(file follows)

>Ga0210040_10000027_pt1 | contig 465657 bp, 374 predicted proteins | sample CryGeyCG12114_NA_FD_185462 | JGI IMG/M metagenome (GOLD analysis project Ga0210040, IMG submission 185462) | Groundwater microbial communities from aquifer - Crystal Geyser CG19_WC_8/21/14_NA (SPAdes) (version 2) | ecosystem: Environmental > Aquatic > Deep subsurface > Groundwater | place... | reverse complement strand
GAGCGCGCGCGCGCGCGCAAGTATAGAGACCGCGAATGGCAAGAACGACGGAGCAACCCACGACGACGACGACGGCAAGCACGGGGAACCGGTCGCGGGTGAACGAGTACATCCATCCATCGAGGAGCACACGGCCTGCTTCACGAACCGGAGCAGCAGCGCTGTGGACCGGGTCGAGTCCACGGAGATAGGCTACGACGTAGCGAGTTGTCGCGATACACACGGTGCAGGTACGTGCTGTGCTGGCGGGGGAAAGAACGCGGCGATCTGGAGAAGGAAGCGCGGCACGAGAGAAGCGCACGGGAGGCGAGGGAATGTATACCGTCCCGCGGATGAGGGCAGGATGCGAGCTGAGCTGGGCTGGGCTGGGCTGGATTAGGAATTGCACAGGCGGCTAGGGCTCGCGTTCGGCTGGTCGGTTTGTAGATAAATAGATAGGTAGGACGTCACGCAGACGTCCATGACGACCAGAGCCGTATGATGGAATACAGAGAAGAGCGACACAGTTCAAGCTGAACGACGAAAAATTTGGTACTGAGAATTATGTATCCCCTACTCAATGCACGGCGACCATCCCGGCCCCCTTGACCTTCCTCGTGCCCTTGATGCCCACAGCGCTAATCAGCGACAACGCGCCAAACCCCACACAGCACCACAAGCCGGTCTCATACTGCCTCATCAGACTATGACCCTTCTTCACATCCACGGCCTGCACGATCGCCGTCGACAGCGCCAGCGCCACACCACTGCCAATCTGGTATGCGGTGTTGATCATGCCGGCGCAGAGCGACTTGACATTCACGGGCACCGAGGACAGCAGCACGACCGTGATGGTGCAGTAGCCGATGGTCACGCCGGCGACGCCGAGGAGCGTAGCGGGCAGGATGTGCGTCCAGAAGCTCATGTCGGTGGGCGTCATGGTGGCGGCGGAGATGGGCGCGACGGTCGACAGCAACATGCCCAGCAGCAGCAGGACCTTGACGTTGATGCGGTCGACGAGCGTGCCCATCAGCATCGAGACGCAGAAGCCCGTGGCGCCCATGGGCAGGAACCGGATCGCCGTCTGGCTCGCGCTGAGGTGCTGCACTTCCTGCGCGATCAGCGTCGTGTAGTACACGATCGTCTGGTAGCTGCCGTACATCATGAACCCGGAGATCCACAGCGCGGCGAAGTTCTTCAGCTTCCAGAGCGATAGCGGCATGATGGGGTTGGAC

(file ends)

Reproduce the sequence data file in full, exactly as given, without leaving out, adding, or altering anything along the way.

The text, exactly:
>Ga0210040_10000027_pt1 | contig 465657 bp, 374 predicted proteins | sample CryGeyCG12114_NA_FD_185462 | JGI IMG/M metagenome (GOLD analysis project Ga0210040, IMG submission 185462) | Groundwater microbial communities from aquifer - Crystal Geyser CG19_WC_8/21/14_NA (SPAdes) (version 2) | ecosystem: Environmental > Aquatic > Deep subsurface > Groundwater | place... | reverse complement strand
GAGCGCGCGCGCGCGCGCAAGTATAGAGACCGCGAATGGCAAGAACGACGGAGCAACCCACGACGACGACGACGGCAAGCACGGGGAACCGGTCGCGGGTGAACGAGTACATCCATCCATCGAGGAGCACACGGCCTGCTTCACGAACCGGAGCAGCAGCGCTGTGGACCGGGTCGAGTCCACGGAGATAGGCTACGACGTAGCGAGTTGTCGCGATACACACGGTGCAGGTACGTGCTGTGCTGGCGGGGGAAAGAACGCGGCGATCTGGAGAAGGAAGCGCGGCACGAGAGAAGCGCACGGGAGGCGAGGGAATGTATACCGTCCCGCGGATGAGGGCAGGATGCGAGCTGAGCTGGGCTGGGCTGGGCTGGATTAGGAATTGCACAGGCGGCTAGGGCTCGCGTTCGGCTGGTCGGTTTGTAGATAAATAGATAGGTAGGACGTCACGCAGACGTCCATGACGACCAGAGCCGTATGATGGAATACAGAGAAGAGCGACACAGTTCAAGCTGAACGACGAAAAATTTGGTACTGAGAATTATGTATCCCCTACTCAATGCACGGCGACCATCCCGGCCCCCTTGACCTTCCTCGTGCCCTTGATGCCCACAGCGCTAATCAGCGACAACGCGCCAAACCCCACACAGCACCACAAGCCGGTCTCATACTGCCTCATCAGACTATGACCCTTCTTCACATCCACGGCCTGCACGATCGCCGTCGACAGCGCCAGCGCCACACCACTGCCAATCTGGTATGCGGTGTTGATCATGCCGGCGCAGAGCGACTTGACATTCACGGGCACCGAGGACAGCAGCACGACCGTGATGGTGCAGTAGCCGATGGTCACGCCGGCGACGCCGAGGAGCGTAGCGGGCAGGATGTGCGTCCAGAAGCTCATGTCGGTGGGCGTCATGGTGGCGGCGGAGATGGGCGCGACGGTCGACAGCAACATGCCCAGCAGCAGCAGGACCTTGACGTTGATGCGGTCGACGAGCGTGCCCATCAGCATCGAGACGCAGAAGCCCGTGGCGCCCATGGGCAGGAACCGGATCGCCGTCTGGCTCGCGCTGAGGTGCTGCACTTCCTGCGCGATCAGCGTCGTGTAGTACACGATCGTCTGGTAGCTGCCGTACATCATGAACCCGGAGATCCACAGCGCGGCGAAGTTCTTCAGCTTCCAGAGCGATAGCGGCATGATGGGGTTGGAC